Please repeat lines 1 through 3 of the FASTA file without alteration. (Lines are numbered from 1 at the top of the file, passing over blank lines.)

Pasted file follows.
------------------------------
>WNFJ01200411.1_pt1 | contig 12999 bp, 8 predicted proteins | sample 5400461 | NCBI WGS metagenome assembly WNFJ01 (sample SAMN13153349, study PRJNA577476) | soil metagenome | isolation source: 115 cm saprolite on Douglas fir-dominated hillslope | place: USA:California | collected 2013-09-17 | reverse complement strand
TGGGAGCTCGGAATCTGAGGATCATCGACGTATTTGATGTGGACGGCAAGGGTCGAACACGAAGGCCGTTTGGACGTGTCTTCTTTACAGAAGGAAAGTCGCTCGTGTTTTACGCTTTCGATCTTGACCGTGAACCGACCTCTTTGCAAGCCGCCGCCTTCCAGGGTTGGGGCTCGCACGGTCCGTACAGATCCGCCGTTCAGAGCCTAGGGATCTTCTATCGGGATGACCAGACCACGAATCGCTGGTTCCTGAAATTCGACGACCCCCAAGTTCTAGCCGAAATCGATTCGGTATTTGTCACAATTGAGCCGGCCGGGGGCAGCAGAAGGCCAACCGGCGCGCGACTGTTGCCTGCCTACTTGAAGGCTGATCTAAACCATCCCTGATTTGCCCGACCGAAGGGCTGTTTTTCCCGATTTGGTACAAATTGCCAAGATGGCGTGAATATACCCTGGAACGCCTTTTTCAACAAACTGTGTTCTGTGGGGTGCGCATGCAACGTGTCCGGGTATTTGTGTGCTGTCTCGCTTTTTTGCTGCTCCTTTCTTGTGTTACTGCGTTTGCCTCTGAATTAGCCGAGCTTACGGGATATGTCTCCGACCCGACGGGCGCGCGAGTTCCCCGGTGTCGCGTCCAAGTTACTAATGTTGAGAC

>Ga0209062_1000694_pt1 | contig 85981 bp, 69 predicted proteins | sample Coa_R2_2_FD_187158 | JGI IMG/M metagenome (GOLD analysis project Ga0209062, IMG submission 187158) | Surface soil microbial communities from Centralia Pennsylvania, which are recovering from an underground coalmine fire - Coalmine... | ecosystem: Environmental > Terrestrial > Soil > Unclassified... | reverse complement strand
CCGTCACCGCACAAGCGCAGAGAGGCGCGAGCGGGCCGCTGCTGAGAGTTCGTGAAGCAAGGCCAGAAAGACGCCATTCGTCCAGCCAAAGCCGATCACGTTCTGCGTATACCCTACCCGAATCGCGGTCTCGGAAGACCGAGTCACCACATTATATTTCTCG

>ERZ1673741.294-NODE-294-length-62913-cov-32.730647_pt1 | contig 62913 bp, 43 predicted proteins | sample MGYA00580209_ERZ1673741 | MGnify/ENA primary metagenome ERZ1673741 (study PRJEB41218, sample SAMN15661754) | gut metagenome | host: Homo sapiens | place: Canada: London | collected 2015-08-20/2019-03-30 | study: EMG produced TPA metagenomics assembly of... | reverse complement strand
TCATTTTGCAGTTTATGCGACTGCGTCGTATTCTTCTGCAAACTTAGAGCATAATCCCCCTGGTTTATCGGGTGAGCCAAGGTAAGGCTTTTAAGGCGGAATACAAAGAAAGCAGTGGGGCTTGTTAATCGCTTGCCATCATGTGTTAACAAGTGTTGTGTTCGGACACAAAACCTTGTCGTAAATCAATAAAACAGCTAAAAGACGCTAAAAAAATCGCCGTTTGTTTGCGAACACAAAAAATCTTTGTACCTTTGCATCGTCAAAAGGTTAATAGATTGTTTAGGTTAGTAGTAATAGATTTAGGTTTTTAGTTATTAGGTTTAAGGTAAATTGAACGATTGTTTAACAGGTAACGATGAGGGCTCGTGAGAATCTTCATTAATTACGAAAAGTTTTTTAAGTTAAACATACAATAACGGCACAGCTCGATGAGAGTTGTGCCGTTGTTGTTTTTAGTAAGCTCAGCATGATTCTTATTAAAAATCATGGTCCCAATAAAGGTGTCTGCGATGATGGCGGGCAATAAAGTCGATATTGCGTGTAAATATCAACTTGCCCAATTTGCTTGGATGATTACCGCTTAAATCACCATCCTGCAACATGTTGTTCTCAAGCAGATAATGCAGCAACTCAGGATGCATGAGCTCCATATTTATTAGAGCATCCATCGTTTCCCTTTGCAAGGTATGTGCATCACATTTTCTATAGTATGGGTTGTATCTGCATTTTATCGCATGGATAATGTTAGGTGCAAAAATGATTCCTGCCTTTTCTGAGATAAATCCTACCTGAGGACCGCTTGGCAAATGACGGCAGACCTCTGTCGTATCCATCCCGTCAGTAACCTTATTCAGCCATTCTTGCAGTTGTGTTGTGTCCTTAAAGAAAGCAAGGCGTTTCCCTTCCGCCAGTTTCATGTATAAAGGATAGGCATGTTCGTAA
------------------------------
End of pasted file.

>WNFJ01200411.1_pt1 | contig 12999 bp, 8 predicted proteins | sample 5400461 | NCBI WGS metagenome assembly WNFJ01 (sample SAMN13153349, study PRJNA577476) | soil metagenome | isolation source: 115 cm saprolite on Douglas fir-dominated hillslope | place: USA:California | collected 2013-09-17 | reverse complement strand
TGGGAGCTCGGAATCTGAGGATCATCGACGTATTTGATGTGGACGGCAAGGGTCGAACACGAAGGCCGTTTGGACGTGTCTTCTTTACAGAAGGAAAGTCGCTCGTGTTTTACGCTTTCGATCTTGACCGTGAACCGACCTCTTTGCAAGCCGCCGCCTTCCAGGGTTGGGGCTCGCACGGTCCGTACAGATCCGCCGTTCAGAGCCTAGGGATCTTCTATCGGGATGACCAGACCACGAATCGCTGGTTCCTGAAATTCGACGACCCCCAAGTTCTAGCCGAAATCGATTCGGTATTTGTCACAATTGAGCCGGCCGGGGGCAGCAGAAGGCCAACCGGCGCGCGACTGTTGCCTGCCTACTTGAAGGCTGATCTAAACCATCCCTGATTTGCCCGACCGAAGGGCTGTTTTTCCCGATTTGGTACAAATTGCCAAGATGGCGTGAATATACCCTGGAACGCCTTTTTCAACAAACTGTGTTCTGTGGGGTGCGCATGCAACGTGTCCGGGTATTTGTGTGCTGTCTCGCTTTTTTGCTGCTCCTTTCTTGTGTTACTGCGTTTGCCTCTGAATTAGCCGAGCTTACGGGATATGTCTCCGACCCGACGGGCGCGCGAGTTCCCCGGTGTCGCGTCCAAGTTACTAATGTTGAGAC

>Ga0209062_1000694_pt1 | contig 85981 bp, 69 predicted proteins | sample Coa_R2_2_FD_187158 | JGI IMG/M metagenome (GOLD analysis project Ga0209062, IMG submission 187158) | Surface soil microbial communities from Centralia Pennsylvania, which are recovering from an underground coalmine fire - Coalmine... | ecosystem: Environmental > Terrestrial > Soil > Unclassified... | reverse complement strand